Kris Meeke is edging ahead of Jari-Matti Latvala in the race to stay at Toyota for the 2020 World Rally Championship due to his greater consistency.
With Toyota thought likely to keep WRC leader Ott Tanak and to have already signed 19-year-old WRC 2 Pro champion Kalle Rovapera, Tanak’s current team-mates Meeke and Latvala are competing for what is expected to be just one place in the main 2020 line-up.
Team principal Tommi Makinen said Meeke’s recent results – including fourth on Wales Rally GB last weekend – had strengthened his hand.
“If we look now Kris has done very good [in recent] rallies, performing very well and bringing points, except in Finland,” Makinen told Autosport.
“There was some pressure and before that there was some learning. He was taking too much pressure, but now he is relaxing and there have been no mistakes here [at Rally GB].
“It’s difficult conditions, but no mistakes in Germany or Turkey. He can do it with good speed when he is relaxing.”
Makinen advised Meeke to look towards Dani Sordo’s contributions to Hyundai as a role model for what he wanted to see in 2020.
“Kris has very, very good speed and he’s bringing good points to the team when he is accepting to drive his own rally and do his own thing,” said Makinen.
“I would say this is very similar behaviour with Dani Sordo. He’s not looking for anything, he just keeps going and doing his own thing without taking the pressure.”
Asked if Meeke could secure a long-term future at Toyota by emulating Sordo’s consistency and dependability, Makinen replied: “Sure. Still he can do a very, very good performance and be a nice team-mate, while he is being fast enough to bring lots of points.
“But there is no decision at all. We will look. We make the strategy. We have been thinking, but nothing is decided.”
Asked if the decision would be a choice between Meeke and Latvala, Makinen added: “From Germany onwards, I can see Kris stronger [than Latvala].”
Ahead of Rally GB, service park rumours had suggested Latvala was already re-signed for 2020. Makinen denied that and talked increasingly in terms of an agreement with Meeke, but admitted he would like to find a way to retain Latvala too.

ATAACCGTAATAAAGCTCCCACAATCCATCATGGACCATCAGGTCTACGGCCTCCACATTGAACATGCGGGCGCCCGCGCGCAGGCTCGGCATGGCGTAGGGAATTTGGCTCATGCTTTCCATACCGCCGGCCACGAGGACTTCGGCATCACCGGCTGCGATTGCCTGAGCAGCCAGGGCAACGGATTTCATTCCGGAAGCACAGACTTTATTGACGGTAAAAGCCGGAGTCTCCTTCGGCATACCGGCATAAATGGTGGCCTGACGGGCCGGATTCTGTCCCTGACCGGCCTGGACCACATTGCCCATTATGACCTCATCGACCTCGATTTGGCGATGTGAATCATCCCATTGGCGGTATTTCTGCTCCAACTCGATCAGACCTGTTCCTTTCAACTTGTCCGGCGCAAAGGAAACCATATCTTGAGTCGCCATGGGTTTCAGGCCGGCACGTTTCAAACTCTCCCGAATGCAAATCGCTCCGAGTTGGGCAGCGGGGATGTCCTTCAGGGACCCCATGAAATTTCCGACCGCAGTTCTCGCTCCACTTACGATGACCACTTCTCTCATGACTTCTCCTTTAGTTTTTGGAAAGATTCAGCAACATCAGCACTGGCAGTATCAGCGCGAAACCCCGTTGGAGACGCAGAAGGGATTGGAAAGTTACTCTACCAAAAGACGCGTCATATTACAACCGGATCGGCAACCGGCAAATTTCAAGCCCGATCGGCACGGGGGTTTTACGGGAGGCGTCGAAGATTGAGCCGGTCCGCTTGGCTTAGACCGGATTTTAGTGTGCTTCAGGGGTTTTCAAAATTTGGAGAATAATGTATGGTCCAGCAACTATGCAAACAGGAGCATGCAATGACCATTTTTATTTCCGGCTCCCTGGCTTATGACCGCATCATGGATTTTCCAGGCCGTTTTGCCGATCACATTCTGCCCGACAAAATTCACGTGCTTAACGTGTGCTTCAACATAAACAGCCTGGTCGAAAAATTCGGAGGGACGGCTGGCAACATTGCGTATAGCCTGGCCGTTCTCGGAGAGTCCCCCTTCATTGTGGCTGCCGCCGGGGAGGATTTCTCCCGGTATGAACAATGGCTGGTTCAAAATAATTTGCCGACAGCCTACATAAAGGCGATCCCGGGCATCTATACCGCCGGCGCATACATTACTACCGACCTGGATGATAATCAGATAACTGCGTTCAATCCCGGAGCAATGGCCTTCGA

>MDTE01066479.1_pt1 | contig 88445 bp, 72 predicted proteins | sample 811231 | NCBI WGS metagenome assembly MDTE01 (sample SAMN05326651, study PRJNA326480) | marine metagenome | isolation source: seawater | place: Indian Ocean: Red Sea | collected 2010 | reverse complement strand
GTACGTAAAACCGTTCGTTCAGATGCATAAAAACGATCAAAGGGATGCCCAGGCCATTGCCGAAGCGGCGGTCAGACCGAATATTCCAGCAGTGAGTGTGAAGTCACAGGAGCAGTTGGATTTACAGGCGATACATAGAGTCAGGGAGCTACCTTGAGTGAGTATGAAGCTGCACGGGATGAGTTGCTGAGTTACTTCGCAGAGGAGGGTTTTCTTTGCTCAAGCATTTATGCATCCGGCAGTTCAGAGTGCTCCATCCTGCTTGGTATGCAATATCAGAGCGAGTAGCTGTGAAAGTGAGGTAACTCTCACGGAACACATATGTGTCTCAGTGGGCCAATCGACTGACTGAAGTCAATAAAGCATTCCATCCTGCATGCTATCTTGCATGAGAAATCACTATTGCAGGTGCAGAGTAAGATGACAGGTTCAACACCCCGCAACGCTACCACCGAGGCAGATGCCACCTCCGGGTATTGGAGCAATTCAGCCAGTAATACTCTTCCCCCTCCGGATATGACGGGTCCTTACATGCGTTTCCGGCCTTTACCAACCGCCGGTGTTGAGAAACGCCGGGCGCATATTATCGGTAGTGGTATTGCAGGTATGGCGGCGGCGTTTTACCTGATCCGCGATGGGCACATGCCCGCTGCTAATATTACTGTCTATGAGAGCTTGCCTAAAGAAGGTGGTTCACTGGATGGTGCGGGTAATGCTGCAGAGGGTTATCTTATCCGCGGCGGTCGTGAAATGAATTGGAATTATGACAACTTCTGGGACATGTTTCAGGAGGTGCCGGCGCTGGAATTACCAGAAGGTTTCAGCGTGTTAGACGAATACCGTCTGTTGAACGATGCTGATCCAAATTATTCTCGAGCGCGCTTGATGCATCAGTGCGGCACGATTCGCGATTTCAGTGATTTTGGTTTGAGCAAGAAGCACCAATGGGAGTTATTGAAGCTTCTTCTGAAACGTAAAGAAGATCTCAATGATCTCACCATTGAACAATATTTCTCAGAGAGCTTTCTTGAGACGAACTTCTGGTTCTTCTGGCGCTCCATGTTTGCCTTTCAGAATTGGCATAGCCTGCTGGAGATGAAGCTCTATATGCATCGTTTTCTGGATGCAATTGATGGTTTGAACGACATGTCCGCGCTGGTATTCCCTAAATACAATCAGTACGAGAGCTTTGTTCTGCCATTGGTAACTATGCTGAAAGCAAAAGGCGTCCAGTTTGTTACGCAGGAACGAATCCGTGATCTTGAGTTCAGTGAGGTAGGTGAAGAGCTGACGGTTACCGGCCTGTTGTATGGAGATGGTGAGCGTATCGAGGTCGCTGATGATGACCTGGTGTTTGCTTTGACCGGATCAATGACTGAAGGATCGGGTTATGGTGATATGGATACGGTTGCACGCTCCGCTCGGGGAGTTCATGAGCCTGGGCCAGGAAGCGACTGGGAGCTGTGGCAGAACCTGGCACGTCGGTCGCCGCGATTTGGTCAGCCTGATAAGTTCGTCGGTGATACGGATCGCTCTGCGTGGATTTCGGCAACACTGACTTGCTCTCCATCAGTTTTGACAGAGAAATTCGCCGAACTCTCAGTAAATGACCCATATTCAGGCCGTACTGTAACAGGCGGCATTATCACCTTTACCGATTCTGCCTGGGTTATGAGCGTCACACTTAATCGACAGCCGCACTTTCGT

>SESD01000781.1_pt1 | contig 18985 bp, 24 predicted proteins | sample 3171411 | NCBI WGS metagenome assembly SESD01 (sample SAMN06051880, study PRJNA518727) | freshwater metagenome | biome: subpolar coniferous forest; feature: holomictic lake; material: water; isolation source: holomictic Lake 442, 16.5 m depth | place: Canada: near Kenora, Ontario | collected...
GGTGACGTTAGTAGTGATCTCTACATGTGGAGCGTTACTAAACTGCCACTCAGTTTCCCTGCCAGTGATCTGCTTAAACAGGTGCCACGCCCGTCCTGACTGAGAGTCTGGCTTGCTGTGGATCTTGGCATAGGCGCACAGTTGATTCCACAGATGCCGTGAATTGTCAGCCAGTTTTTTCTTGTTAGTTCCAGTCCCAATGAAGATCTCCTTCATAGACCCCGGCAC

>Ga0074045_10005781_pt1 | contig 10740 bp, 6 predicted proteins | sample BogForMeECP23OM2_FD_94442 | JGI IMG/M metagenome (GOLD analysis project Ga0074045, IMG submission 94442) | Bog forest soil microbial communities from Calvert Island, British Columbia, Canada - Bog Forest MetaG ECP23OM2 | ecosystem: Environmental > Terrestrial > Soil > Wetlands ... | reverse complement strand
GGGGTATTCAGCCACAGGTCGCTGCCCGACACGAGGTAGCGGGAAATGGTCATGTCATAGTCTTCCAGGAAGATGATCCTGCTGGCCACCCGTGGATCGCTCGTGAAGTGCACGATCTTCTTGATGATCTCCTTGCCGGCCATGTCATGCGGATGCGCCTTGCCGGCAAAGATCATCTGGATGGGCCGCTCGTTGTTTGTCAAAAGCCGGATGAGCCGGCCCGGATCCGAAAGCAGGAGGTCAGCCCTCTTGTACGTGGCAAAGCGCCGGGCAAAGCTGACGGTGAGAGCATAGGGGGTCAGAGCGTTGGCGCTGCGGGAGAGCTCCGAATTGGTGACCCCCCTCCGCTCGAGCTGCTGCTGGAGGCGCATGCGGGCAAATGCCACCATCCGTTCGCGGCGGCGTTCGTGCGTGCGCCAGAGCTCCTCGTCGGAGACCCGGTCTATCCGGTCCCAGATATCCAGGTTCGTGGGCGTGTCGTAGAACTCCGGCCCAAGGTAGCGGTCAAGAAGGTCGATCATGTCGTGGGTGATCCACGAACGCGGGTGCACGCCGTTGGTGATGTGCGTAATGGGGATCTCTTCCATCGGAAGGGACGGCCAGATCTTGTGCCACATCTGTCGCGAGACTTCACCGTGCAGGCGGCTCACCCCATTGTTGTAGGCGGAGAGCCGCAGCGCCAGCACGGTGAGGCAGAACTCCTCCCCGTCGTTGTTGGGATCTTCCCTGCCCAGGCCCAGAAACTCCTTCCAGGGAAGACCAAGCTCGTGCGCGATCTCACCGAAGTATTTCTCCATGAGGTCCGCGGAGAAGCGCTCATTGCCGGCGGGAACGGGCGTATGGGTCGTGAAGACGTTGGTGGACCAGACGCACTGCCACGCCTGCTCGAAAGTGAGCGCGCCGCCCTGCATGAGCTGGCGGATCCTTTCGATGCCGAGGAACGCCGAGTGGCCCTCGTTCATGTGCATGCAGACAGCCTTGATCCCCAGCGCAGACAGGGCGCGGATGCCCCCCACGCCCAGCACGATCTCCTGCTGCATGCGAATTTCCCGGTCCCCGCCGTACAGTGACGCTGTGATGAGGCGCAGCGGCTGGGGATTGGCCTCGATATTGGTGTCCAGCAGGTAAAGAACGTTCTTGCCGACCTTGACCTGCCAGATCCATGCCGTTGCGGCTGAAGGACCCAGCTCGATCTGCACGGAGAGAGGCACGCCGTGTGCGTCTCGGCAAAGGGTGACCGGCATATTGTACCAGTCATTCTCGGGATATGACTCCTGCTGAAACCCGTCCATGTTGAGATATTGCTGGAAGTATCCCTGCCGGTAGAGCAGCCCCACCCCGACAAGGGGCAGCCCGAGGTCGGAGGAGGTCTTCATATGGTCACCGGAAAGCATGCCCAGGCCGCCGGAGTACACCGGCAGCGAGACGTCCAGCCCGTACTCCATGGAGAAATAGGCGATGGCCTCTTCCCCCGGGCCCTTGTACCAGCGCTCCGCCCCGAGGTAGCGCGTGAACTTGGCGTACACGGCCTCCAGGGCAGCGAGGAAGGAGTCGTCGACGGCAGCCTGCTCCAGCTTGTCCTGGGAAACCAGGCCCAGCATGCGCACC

“I hope we can find something else for Jari-Matti,” said Makinen.
“If we open the view, we could find something else for him, maybe, maybe.
“In the overall project we have different areas, maybe there could be something.
“Maybe testing, but we have Juho [Hanninen] already testing and he’s good.
“We need to look at the bigger picture. I know this is difficult, very difficult.”
Latvala crashed out of Rally GB on the second run through Friday’s Penmachno test while fighting for a podium position, damaging his Yaris WRC too badly to continue.
After months of speculation, Makinen is keen to finalise his driver line-up ahead of Rally Spain later this month.
“We want to get it done now and I think it will be sooner,” he said.
“Maybe we could do it next week or before Spain. That would be good.”
The biggest question remains around Tanak and whether he will stay in a Yaris for a third successive season.
Asked about his future, Tanak told Autosport: “There’s nothing to say right now. I don’t know how long it will be.
“It’s getting close, I think, now.”
There is speculation that Tanak – who can clinch the 2019 WRC title in Spain – and his advisors are finalising details of a new Toyota deal, but it is understood that leaving the team also still remains a possibility.
Likely 2020 Toyota driver Rovanpera sealed the WRC2Pro championship on Rally GB last weekend, which Makinen said demonstrated that the current Skoda driver has demonstrated all he can in R5 level machinery.
“Kalle has been driving and keeping everything cool – driving and pushing without the risks,” he said.
“He is very fast, but I’m not sure if the current place of R5 is enough anymore to keep him improving and learning.
“Maybe it could be, for him, enough to make that jump.”
Makinen denied Rovanpera had tested the Yaris WRC recently, but admitted his run in the car as a 16-year-old had been impressive enough.
“He drove the car in 2016,” said Makinen. “We made a small stage, he went and made some notes and then did a couple of runs.
“It was just in some testing, some small driving, nothing big – but he was straight away fastest.
“Even with no experience of the car, he got in it and went faster than Teemu [Suninen] and Esapekka [Lappi] and that was three years ago.”